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Novel technique helps develop ultra-thin sensor for smart contact lenses

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Researchers have developed a multifunctional ultra-thin sensor using a new manufacturing process – an innovation that could pave the way for the production of smart contact lenses.

Engineers from the University of Surrey - together with partners from Harvard University; University of Science and Technology of China; UK National Physical Laboratory; George Washington University, and Zhejiang University Ningbo Research Institute - have unveiled how they have developed a breakthrough sensor system and manufacturing process.

In a published paper, the global team of engineers revealed that the new contact lens sensor system contains a photodetector for receiving optical information, a temperature sensor for diagnosing potential corneal disease, and a glucose sensor for directly monitoring the glucose levels in tear fluid.

Dr Shiqi Guo, a current postdoctoral research fellow at Harvard University, said: “Our ultra-thin sensor layer is different from the conventional smart contact lenses – with their rigid or bulk sensors and circuit chips that are sandwiched between two contact lens layers and make contact with tear fluids via microfluidic sensing channels.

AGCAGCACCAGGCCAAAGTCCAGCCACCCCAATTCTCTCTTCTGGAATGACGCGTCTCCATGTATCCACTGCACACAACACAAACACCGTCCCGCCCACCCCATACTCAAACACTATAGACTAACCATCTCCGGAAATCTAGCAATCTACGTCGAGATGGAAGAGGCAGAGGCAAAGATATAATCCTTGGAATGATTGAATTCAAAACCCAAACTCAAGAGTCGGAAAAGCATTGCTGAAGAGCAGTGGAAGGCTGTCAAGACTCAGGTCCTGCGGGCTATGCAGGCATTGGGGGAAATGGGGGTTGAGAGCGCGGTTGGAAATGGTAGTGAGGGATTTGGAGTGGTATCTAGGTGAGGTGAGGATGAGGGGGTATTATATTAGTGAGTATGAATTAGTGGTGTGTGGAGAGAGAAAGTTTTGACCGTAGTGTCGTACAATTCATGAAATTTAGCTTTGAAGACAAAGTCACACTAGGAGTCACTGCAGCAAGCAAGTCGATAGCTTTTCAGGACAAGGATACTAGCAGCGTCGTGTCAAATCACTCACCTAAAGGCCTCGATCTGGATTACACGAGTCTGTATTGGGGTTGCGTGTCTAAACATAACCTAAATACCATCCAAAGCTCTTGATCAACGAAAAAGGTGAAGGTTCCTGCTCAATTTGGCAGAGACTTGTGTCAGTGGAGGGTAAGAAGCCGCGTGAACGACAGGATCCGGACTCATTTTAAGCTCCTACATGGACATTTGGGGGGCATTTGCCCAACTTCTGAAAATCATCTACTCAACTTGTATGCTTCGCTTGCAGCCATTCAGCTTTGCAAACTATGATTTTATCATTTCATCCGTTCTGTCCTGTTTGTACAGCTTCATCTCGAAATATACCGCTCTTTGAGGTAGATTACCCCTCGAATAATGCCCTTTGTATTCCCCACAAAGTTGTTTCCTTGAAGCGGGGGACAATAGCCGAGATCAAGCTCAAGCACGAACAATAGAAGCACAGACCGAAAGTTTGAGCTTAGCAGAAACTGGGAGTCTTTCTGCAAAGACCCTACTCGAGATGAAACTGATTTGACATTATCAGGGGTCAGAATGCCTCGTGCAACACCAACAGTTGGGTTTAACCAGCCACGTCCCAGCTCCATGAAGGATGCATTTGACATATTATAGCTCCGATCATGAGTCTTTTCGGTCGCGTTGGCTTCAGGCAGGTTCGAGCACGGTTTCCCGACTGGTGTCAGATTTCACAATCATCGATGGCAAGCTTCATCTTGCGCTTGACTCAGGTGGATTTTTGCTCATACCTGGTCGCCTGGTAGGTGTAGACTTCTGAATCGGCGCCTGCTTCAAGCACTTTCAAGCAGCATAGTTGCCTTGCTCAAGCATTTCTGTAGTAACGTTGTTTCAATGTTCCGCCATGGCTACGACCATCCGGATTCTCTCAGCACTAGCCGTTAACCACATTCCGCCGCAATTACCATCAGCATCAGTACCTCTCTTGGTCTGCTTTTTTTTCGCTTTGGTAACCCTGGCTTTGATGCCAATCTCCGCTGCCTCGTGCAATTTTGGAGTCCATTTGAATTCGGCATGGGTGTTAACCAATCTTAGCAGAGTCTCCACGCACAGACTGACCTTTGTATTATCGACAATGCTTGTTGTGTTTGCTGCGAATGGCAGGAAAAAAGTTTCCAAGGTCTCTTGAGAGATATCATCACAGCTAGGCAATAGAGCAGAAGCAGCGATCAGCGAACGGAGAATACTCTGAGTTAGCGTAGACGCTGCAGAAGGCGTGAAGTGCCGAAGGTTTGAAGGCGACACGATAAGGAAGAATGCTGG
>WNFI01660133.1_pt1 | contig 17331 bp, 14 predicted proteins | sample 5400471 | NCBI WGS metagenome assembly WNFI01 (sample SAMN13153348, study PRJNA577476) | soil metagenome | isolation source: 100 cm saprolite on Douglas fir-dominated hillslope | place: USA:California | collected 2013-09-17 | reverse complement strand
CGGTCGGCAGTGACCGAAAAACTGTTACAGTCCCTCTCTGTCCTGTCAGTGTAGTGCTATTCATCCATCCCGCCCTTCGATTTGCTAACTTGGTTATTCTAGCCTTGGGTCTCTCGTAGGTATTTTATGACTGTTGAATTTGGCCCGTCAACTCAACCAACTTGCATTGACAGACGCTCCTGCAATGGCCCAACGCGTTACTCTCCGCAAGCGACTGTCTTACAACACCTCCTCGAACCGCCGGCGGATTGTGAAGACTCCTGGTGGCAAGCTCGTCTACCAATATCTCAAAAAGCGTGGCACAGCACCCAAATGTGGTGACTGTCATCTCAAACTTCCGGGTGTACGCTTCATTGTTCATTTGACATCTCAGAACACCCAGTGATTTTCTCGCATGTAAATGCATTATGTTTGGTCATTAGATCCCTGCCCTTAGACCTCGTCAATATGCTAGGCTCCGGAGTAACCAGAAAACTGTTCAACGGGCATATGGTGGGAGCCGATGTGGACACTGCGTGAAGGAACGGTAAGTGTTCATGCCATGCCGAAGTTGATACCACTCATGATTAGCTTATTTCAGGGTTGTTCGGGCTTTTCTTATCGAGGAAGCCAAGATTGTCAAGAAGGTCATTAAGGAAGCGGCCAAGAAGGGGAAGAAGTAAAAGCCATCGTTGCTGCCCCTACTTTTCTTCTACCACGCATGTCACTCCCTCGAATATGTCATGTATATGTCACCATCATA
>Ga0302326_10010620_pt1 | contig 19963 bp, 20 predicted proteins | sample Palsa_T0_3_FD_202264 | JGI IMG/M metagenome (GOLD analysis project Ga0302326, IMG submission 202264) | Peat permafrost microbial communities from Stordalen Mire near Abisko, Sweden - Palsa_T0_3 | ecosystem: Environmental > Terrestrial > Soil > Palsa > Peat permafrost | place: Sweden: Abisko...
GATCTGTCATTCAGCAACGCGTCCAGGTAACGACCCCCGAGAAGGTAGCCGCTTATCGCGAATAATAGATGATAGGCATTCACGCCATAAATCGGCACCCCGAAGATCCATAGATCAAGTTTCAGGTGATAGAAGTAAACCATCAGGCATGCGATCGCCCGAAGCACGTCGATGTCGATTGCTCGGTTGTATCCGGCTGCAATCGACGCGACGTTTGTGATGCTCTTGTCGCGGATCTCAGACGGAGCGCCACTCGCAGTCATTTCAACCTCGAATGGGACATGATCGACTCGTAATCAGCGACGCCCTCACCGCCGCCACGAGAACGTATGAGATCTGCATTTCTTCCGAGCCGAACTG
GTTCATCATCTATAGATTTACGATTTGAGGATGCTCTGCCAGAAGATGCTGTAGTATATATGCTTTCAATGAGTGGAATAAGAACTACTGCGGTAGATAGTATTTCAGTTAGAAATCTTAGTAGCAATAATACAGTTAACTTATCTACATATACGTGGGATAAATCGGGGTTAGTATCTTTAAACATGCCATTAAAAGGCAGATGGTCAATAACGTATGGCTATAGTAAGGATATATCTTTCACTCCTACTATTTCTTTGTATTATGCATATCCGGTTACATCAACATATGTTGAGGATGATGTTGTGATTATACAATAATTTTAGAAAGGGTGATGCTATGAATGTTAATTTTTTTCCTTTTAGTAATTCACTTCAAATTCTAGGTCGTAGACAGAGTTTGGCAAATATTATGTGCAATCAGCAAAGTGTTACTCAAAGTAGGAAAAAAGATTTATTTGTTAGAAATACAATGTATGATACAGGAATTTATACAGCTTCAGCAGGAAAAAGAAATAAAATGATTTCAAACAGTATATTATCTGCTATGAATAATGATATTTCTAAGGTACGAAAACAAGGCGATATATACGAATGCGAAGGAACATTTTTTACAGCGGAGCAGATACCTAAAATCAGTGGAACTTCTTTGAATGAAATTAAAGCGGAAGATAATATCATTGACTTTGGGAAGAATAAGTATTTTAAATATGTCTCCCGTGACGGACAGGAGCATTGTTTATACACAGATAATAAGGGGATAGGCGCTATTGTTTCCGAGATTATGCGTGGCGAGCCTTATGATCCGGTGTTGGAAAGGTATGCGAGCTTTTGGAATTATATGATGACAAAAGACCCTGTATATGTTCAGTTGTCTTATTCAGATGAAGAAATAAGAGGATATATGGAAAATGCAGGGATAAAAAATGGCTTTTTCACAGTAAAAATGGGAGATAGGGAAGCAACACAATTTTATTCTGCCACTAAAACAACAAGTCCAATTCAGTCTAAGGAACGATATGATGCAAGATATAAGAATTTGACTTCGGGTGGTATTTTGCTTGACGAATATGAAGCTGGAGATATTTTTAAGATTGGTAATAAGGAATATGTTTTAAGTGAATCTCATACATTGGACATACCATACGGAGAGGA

“This new layer could instead be mounted onto a contact lens and maintain direct contact with tears, thanks to its easy assembly, high detection sensitivity, good biocompatibility and mechanical robustness. Further, it doesn’t interfere with either blinking or vision.”

Professor Sheng Zhang, co-author from Zhejiang University said that the multifunctional contact lens with field-effect transistors can “provide diversified signals from eyes, which could be combined with advanced data analysis algorithms to provide personalised and accurate medical analysis for users”.

“The Covid-19 pandemic has had an enormous impact on the entire scientific community, with many of us asking how our work could help those suffering from similar future medical emergencies,” said Dr Yunlong Zhao, a lecturer in energy storage and bioelectronics at the University of Surrey. 

He added: “We are confident that devices that utilise our sensor layer system could be used as a non-invasive way to help monitor and diagnose people’s health. Our results provide not only a unique and simple method for manufacturing advanced smart contact lenses, but also novel insight for designing other multifunctional electronics for human-machine interface.”

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